Frank Franklin II, Associated Press
Editor's note: Adam Turville did the vast majority of the work on this piece.
More than two years have passed since the Occupy Wall Street movement divided the country into percentages, calling the 99 percent out against the 1 percent. A voice was raised from Zucotti Park in New York City demanding reform to close the ever-growing wealth gap in the United States.
The discussion over rising inequality in the U.S. has captured headlines and incited heated debates analyzing and criticizing the dysfunctional relationship between the rich and the poor. “Out-of-touch” and “unsympathetic” have become buzzwords used to describe the attitude of the haves toward the have-nots.
Despite this narrative unfolding in the media, the question remains whether the headlines reflect reality.
The Associated Press recently cited research saying that 1 in 5 Americans reaches affluence at one point in their lives. This 20 percent block is a far cry from the mantra of Occupy Wall Street but still provides evidence of a large disparity between the wealthy and the poor.
Some might ask how this division affects the social aspects of our society. What is the best descriptor of the relationship between those on opposite ends of the economic spectrum? The prevailing story conveyed through the media would suggest that “out-of-touch” and “unsympathetic” do accurately portray the well-off part of the country.
However, those who question this viewpoint might pose the following queries: What about the billions of dollars donated every year to poverty-focused charities? What about the wealthy investors who have recently turned their focus to social innovation and impact investing in order to address social ills through business? Doesn’t this demonstrate a stronger interest than we might otherwise think? Or does the philanthropist merely seek notoriety through her contributions, and is the socially minded investor motivated by the opportunity to gain new market share or attract new customers?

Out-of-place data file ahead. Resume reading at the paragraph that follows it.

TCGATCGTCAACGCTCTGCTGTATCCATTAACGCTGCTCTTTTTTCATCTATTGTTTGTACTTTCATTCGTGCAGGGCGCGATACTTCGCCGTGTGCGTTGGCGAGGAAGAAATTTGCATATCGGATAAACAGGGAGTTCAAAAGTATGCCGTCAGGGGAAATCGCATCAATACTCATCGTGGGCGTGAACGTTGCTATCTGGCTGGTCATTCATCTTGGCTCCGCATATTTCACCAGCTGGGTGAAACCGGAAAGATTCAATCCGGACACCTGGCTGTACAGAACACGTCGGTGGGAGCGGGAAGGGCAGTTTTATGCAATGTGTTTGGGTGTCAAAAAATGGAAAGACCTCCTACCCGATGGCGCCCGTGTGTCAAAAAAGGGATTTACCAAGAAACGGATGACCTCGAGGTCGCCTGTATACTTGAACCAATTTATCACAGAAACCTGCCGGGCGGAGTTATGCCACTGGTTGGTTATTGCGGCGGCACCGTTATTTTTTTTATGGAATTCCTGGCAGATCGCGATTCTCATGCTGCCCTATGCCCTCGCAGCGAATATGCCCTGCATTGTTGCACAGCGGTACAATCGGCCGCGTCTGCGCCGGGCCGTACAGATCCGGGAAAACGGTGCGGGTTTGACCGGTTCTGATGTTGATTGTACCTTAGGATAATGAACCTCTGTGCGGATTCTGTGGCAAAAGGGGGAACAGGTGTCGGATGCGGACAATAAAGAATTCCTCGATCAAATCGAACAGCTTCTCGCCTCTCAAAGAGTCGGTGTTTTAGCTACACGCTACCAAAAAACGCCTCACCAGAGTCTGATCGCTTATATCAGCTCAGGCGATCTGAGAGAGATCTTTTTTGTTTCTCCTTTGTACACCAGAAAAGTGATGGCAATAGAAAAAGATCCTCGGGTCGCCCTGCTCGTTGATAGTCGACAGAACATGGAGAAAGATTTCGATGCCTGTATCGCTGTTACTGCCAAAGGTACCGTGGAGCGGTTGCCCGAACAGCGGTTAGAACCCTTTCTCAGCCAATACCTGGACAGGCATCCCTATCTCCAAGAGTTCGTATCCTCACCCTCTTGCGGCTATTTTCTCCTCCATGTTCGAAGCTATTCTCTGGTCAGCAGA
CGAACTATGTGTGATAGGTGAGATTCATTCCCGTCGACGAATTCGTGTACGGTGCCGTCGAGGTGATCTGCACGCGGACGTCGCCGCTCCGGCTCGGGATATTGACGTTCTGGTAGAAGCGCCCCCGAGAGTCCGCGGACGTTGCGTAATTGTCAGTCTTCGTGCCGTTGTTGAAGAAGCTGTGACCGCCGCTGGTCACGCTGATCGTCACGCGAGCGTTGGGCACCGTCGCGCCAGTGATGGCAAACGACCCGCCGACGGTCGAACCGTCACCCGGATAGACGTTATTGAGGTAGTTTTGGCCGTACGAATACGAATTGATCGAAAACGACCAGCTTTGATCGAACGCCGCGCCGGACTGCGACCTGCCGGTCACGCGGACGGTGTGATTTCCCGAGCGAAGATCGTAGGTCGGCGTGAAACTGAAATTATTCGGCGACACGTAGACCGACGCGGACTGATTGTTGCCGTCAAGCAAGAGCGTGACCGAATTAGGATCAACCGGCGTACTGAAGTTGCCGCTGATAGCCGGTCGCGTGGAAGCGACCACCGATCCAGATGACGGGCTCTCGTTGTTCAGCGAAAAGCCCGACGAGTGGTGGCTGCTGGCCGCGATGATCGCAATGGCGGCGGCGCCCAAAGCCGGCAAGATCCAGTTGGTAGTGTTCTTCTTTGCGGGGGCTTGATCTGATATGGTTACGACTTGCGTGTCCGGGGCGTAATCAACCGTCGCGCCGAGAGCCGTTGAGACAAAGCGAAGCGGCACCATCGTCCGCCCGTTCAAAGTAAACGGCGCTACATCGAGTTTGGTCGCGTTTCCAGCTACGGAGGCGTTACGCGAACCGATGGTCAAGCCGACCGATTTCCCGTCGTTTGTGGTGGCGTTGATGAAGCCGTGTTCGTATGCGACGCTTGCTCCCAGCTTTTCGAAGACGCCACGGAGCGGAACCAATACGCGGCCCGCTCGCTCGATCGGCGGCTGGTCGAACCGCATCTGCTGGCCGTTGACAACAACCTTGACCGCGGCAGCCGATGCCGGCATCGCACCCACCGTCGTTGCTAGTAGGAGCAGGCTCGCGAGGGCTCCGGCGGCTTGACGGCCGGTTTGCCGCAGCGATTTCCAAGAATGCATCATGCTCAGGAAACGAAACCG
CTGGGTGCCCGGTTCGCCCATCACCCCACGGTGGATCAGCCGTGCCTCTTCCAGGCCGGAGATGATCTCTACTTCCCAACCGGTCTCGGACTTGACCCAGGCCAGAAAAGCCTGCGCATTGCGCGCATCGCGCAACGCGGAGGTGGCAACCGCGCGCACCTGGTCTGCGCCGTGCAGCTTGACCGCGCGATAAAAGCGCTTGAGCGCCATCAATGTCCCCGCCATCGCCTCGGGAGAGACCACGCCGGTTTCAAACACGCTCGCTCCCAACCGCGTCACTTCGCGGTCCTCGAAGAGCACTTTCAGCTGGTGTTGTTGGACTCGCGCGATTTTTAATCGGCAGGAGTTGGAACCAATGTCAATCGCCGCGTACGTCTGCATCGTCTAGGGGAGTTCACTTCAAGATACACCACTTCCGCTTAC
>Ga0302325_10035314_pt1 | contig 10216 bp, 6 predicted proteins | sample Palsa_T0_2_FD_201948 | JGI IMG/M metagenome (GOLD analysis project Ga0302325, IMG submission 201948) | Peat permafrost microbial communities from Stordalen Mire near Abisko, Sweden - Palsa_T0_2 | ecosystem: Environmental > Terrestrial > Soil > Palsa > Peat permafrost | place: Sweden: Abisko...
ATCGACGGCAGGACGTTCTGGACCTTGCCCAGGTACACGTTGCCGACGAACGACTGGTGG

So the question remains, are the wealthy truly invested in the poor and do they care?
A recent New York Times blog by Daniel Goleman details research, performed in 2008, on social interactions between two groups of people on significantly different rungs of the social ladder. We’ll call this research “study one.”
Members of one group had a much higher income than the members of the other. Subjects of both social classes were instructed to share and communicate, with another individual, about hardships that they had experienced in their personal lives. Researchers then observed the interaction between the two individuals. The findings of the research show that the rich consistently demonstrate disinterest in the personal difficulties of the poor.
The wealthy showed less sympathy and concern as they listened to the poor recall personal trials, such as divorces and deaths in the family. Conversely, the poor tended to be as attentive to the difficulties of the rich as they were to the difficulties of their socio-economic equals.
The researchers concluded that we tend to be interested in those whom we value. Partly due to a void in material wealth, the poor tend to value social relationships. They develop “keenly attuned interpersonal attention, in all directions.” This is a trait that anyone — and everyone — could develop, regardless of financial wealth.
If the researchers are correct in their conclusions, and members of our society are only interested in those whom they value, then inattention would demonstrate that the rich undervalue the poor. Why is this? It may be that the rich judge the poor. The rich may assume the poor live a “substandard” life brought upon themselves through their own ignorant or incompetent decisions.
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